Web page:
The Raben Group will produce The March on Washington film Festival July 13 until July 23. The opening event, “Songs of the Civil Rights Movement,” will occur on July 13 from 6:30 p.m.- 9.p.m. at Metropolitan AME Church, 1518 M Street, NW. Each day consists of something new and enticing in a different location of the city. Through film, music, and the arts, the event increases awareness of important events during the civil rights era. For more information or to purchase you tickets, visit marchonWashingtonfilmfestival.org.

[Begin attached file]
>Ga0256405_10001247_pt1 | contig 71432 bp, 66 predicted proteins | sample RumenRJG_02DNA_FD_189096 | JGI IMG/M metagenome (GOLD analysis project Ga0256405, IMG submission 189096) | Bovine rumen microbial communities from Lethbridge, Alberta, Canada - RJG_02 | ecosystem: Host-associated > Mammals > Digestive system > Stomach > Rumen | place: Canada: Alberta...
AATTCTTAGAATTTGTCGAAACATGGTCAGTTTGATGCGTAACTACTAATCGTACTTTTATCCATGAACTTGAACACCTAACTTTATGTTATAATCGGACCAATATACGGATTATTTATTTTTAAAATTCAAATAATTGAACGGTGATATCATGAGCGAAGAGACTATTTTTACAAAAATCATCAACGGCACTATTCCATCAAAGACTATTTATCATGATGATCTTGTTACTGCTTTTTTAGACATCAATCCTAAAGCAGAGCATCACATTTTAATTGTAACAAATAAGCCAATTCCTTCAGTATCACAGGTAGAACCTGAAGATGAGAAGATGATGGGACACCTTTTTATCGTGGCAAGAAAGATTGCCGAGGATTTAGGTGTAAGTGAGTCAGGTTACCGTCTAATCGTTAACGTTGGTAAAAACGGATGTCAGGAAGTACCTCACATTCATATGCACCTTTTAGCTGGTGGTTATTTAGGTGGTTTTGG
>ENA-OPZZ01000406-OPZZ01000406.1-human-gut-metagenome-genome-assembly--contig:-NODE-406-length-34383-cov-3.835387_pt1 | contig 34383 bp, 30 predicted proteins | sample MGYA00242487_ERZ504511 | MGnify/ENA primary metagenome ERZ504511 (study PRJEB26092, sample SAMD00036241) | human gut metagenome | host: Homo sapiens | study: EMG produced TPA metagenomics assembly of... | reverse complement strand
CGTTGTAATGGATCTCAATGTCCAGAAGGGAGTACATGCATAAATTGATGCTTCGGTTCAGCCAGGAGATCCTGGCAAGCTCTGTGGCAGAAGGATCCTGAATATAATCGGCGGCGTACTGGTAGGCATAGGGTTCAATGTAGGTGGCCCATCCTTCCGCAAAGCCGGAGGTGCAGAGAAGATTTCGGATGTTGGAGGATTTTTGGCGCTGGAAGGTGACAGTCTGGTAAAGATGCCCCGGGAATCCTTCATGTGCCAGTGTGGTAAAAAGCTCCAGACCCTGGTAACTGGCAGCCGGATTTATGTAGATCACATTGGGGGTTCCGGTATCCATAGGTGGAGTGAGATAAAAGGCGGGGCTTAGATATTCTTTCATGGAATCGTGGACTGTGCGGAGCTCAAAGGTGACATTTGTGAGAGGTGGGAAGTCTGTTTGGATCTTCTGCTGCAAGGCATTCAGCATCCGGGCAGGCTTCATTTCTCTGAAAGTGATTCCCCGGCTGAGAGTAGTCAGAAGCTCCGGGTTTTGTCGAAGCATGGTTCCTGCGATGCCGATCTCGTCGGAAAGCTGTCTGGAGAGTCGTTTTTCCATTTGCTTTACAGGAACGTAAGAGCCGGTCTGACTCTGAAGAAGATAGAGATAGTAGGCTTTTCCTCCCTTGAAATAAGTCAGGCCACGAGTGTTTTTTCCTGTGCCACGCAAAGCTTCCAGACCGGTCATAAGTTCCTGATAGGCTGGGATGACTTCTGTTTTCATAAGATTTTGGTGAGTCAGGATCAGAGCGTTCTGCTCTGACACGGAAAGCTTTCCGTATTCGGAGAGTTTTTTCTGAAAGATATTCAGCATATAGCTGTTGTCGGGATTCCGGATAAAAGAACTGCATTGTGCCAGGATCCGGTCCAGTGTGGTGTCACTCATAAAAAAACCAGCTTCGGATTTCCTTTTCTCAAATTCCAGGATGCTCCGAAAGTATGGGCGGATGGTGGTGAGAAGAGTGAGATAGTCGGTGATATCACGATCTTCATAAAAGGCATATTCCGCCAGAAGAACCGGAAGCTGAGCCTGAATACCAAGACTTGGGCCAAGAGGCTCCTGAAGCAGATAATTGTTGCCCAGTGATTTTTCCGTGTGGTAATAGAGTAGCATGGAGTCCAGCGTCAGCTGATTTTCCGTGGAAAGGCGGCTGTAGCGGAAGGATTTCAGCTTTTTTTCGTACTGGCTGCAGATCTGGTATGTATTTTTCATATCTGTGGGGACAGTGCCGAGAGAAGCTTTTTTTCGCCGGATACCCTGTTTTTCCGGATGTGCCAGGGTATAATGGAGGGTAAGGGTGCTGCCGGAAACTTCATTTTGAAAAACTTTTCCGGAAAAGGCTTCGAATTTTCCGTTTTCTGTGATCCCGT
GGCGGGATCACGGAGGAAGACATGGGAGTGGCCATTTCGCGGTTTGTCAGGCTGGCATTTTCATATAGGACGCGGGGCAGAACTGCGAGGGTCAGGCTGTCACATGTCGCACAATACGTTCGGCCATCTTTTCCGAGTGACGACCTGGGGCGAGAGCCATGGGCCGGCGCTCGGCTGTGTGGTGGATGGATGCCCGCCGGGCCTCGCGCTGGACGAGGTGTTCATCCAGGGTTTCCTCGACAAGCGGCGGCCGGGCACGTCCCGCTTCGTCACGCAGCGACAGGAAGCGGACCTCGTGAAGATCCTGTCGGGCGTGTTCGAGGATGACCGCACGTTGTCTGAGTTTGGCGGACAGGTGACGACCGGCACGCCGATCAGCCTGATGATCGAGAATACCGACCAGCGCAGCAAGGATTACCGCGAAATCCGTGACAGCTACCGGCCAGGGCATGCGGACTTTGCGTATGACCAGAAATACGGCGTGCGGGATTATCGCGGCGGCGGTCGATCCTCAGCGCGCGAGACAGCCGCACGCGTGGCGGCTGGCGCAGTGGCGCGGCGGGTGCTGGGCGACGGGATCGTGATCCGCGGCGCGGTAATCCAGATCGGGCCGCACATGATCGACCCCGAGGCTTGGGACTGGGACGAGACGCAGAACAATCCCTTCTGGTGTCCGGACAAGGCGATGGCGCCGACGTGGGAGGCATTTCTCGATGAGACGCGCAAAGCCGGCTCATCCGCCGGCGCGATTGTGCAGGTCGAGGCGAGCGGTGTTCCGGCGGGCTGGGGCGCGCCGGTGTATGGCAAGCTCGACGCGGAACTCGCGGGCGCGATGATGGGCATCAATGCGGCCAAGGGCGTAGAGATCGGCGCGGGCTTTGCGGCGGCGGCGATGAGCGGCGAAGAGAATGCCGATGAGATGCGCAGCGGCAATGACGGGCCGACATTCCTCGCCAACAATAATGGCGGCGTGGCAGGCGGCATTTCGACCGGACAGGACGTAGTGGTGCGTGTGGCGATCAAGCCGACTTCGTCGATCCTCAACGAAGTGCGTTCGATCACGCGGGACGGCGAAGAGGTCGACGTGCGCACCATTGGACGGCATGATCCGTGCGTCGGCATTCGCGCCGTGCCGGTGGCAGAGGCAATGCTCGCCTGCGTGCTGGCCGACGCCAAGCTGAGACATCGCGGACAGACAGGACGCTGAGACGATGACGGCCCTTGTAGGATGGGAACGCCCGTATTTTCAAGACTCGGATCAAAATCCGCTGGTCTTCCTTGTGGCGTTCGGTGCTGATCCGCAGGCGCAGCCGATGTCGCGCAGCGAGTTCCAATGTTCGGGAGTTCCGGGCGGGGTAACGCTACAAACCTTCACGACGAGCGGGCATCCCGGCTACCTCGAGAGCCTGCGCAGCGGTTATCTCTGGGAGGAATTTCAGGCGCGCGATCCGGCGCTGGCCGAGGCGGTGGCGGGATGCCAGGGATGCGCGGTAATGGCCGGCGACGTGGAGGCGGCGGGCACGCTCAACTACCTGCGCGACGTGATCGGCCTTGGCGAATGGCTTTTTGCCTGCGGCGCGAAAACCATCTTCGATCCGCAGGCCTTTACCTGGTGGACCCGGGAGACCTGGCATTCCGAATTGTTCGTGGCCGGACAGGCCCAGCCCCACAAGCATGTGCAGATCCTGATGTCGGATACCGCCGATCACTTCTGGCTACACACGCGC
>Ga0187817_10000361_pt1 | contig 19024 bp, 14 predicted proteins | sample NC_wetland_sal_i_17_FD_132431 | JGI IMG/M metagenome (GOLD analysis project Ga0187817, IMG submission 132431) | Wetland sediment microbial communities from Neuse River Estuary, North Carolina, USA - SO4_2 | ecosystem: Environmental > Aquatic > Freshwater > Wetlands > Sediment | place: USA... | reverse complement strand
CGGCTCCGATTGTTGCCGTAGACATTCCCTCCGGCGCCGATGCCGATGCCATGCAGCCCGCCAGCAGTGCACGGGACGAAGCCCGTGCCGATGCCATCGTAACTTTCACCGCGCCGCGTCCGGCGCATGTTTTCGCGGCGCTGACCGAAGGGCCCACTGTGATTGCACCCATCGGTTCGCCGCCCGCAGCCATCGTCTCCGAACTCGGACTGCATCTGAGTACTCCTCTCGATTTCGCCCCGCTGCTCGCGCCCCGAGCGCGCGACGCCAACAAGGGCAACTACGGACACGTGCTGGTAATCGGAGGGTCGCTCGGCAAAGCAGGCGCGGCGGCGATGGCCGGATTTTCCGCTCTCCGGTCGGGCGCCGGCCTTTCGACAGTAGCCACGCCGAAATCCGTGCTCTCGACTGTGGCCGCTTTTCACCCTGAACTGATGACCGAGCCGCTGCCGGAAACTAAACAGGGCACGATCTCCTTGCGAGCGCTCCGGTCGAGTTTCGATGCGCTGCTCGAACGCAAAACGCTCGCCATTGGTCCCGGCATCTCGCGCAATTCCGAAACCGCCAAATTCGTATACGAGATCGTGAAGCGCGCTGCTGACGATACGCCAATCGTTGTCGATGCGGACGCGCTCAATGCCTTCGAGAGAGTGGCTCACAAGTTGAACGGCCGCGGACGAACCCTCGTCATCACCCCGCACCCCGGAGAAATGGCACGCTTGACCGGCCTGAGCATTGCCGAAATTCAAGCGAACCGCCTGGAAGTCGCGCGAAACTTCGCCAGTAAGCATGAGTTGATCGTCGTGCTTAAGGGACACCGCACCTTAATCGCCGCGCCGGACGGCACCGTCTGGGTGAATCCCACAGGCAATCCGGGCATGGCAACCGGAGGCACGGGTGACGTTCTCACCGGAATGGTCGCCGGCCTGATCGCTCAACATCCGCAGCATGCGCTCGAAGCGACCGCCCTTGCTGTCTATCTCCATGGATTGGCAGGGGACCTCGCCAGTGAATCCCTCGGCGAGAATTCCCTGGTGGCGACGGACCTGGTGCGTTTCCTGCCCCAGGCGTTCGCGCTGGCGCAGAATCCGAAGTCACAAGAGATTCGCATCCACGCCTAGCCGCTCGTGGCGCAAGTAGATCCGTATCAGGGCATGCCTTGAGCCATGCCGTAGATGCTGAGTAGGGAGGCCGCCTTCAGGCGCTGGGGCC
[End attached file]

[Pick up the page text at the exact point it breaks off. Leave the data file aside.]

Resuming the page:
Citation: Scientists go to great lengths to extend superlow friction (2015, February 13) retrieved 18 August 2019 from https://phys.org/news/2015-02-scientists-great-lengths-superlow-friction.html Researchers investigated the superlow friction of the chain structures above. They found that superlubricity can theoretically hold for tens of cemtimeters and disappears above a critical chain length, which depends on a material’s intrinsic properties. Credit: Ma, et al. ©2015 American Physical Society In the new study published in Physical Review Letters, researchers Ming Ma, et al., have theoretically investigated the maximum length of a chain of particles that exhibits superlubricity. Their model shows that this critical length depends on the experimental parameters and the material’s properties, especially its stiffness. For very stiff materials, such as carbon nanotubes, the scientists found that superlubricity may hold for up to tens of centimeters, after which it abruptly disappears. “These results indicate an avenue for achieving superlow friction at the macroscale, and can potentially aid in the rational design of superlubric materials for nanomechanical applications,” Michael Urbakh, a professor at Tel Aviv University and one of the study’s lead authors, told Phys.org.As the scientists explain, superlow friction relies on a special arrangement of atoms on a material’s surface. In graphite, for instance, the surface atoms have a bumpy hexagonal arrangement like egg cartons/boxes. In certain orientations, two surfaces of graphite can mesh in such a way that the “bumps” can slide past one other effortlessly, and friction drops to almost zero. In contrast, when the same pieces of graphite are slightly rotated with respect to each other, their surface atoms can no longer easily slide, and the materials exhibit the familiar effects of friction. This kind of change in geometrical configuration can explain the abrupt transition between the frictionless and friction regimes in the researchers’ models. A shorter nanotube, or chain, exhibits superlubricity because its particles are mismatched, or incommensurate, with the underlying substrate atoms. Since the atoms avoid interlocking with each other, the chain easily slides on the surface. But for a longer chain, a mechanical instability triggers lattice matching at the chain’s leading edge. As a result, the particles become in registry, or commensurate, with the atoms in the substrate lattice, and friction suddenly increases.The researchers’ simulations also revealed that the critical chain length forms a sharp boundary between two phases based on interparticle distance: the distance between particles is smaller in the shorter chain than in the longer chain. At exactly the critical length, an abrupt jump in this distance occurs, along with the abrupt jump in friction. By better understanding superlubricity and its limits, the researchers hope to extend the effect to as large a scale as possible. Superlubricity could prove very useful for designing nanoscale systems with low wear and tear, and it could be even more useful if it could be extended to larger scales. “The challenge here is to scale up the size of the sliding objects without losing the perfect egg-box geometry necessary for superlubricity,” said coauthor Andrea Vanossi at the CNR-IOM Democritos National Simulation Center and the International School for Advanced Studies (SISSA), both in Trieste, Italy. “Normally, as the size of the objects grows, defects and imperfections comes into play. Only recently, thanks to the impressive advances in the synthesis techniques, has it been possible to produce defect-free, atomically perfect elongated nanostructures such as carbon nanotubes, graphene nanoribbons, and conjugated polymers. Once it is possible to have two large-scale, geometrically perfect surfaces rub against each other without friction, and to apply this material as a coating to ball bearings and moving machine parts, there will be huge savings ahead in the areas of energy, resource consumption, and maintenance.”The researchers are currently working to expand their approach to understand mechanisms limiting superlow friction between 3D materials. © 2015 Phys.org (Phys.org)—When nanosized pieces of graphite slide against each other, there can be virtually no friction between them. For many years, superlow friction, or “superlubricity,” was known to exist only on the nanoscale. Then in 2012, scientists first demonstrated superlubricity beyond the nanoscale when they discovered the phenomenon in micrometer-sized graphite. Building on this and related research, scientists in a new study have now theoretically shown that superlow friction could extend to lengths of tens of centimeters. More information: Ming Ma, et al. “Critical Length Limiting Superlow Friction.” Physical Review Letters. DOI: 10.1103/PhysRevLett.114.055501 Journal information: Physical Review Letters Friction almost vanishes in microscale graphite Explore further This document is subject to copyright. Apart from any fair dealing for the purpose of private study or research, no part may be reproduced without the written permission. The content is provided for information purposes only.